Maps, Letters, and Herbicides

Well, I am still here. It’s been snowing from time to time, and field work for me is scarce. Mostly I spend my days on GIS mapping projects and summarizing sage grouse count data, but occasionally I get to help out with a field project controlling invasive Russian olive and salt cedar with herbicides. There’s just nothing like good old fashioned manual labor in zero degree temperatures! Then again, although it’s hard work carrying around a backpack sprayer that’s almost half my body weight and made to be carried by broader shoulders over uneven terrain in the winter, after about 20 minutes of walking around that way we’re all toasty warm. Sore shoulders aside, it’s good to earn your supper once in a while.

Another work activity has been sending out letters to past volunteers for the Mid-Winter Eagle Survey to see who is game for participating in the survey next month. Responses keep rolling in, and soon it will be time to send out route maps and information and contact the people who haven’t responded yet. The survey will be on the last day of the first part of my internship, and I can’t believe it’s coming up so fast.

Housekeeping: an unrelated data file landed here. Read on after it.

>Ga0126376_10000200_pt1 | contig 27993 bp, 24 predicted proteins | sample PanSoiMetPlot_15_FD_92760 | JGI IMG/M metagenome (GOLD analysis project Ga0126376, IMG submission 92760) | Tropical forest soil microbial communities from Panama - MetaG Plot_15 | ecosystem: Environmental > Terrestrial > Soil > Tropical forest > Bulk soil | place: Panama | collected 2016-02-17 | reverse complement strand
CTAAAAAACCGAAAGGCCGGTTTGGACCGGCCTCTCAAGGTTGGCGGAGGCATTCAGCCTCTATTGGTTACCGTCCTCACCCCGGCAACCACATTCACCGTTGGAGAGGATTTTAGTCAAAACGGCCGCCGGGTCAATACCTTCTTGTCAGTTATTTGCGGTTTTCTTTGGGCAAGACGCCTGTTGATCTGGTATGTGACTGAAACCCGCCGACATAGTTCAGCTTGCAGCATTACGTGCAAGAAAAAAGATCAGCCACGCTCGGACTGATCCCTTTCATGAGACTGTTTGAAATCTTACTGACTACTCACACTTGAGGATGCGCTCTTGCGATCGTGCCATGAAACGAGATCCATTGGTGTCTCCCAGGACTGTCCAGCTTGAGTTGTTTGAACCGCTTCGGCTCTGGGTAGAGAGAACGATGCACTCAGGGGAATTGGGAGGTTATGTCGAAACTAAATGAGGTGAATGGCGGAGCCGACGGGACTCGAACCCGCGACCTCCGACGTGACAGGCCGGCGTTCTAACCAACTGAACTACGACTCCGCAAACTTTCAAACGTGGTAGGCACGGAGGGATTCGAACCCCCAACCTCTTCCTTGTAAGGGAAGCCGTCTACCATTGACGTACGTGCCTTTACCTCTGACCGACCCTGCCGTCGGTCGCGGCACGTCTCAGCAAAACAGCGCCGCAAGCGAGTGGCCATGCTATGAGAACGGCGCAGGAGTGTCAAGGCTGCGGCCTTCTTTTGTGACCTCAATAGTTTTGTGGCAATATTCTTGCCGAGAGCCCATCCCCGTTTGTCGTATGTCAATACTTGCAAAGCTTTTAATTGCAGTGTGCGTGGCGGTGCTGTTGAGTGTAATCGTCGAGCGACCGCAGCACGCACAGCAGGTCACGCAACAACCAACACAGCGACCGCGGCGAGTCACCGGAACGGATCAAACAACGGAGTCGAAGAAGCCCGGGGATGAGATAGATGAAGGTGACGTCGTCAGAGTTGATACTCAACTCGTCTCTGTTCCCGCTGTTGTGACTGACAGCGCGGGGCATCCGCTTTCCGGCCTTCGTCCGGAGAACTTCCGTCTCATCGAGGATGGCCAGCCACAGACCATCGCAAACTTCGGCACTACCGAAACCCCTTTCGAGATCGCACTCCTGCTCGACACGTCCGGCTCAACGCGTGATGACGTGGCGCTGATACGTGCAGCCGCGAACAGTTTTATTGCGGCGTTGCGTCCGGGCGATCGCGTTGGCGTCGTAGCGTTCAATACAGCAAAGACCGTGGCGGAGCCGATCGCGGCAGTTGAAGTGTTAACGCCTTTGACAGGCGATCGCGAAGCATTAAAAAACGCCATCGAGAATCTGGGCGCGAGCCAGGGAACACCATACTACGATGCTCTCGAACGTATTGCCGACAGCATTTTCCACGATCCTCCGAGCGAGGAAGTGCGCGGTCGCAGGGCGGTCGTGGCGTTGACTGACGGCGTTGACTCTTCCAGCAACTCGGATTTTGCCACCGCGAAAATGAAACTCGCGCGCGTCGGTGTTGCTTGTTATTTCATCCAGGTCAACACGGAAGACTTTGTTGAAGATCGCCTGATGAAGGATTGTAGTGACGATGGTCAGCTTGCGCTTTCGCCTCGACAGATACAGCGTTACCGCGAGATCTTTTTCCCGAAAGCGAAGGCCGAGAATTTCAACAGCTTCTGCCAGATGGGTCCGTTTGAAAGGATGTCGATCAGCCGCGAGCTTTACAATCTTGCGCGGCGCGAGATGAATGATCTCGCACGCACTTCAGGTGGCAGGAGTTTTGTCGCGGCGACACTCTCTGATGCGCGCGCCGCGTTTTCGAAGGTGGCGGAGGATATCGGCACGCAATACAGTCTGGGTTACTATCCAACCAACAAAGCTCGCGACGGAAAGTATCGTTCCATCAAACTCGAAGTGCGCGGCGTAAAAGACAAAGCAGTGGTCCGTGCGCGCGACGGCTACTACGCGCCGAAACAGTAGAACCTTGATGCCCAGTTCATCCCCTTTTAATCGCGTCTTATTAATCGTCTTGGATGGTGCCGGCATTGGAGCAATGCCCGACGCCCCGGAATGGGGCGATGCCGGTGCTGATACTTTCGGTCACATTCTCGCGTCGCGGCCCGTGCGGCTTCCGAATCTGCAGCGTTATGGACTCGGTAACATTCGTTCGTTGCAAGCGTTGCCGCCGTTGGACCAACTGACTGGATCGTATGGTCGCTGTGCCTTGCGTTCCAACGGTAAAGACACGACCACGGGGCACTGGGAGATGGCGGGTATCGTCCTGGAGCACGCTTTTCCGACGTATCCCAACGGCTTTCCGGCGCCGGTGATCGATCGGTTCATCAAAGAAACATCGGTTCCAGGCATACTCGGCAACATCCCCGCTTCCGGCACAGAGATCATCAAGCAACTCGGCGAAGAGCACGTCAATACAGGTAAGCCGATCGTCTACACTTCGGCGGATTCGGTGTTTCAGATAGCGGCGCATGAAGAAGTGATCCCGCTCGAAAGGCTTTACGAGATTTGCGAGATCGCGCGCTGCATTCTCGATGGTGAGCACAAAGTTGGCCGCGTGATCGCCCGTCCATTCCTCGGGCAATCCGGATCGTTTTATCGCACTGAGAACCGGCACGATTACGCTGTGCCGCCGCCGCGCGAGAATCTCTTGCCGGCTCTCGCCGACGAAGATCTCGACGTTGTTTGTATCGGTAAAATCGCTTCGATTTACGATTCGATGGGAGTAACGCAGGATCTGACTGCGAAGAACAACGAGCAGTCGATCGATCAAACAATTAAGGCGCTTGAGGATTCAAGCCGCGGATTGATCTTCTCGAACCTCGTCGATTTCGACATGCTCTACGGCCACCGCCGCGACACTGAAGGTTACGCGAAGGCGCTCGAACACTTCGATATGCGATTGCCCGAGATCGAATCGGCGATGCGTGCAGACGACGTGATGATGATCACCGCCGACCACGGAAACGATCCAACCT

Volunteer activities with the Greater Yellowstone Raptor Experience program and the local animal shelter continue, which make me all the more excited to come back next year after my 2 month break in January. I anxiously await the arrival in the mail of my very own raptor glove for working with the birds at the Buffalo Bill Historical Center here in town. That has been one of the coolest things I’ve ever done, and I have the CLM program to thank for placing me here for this internship where I get to do all these cool things! (at work and beyond) It’s been a completely satisfying, valuable,¬†and irreplaceable experience.

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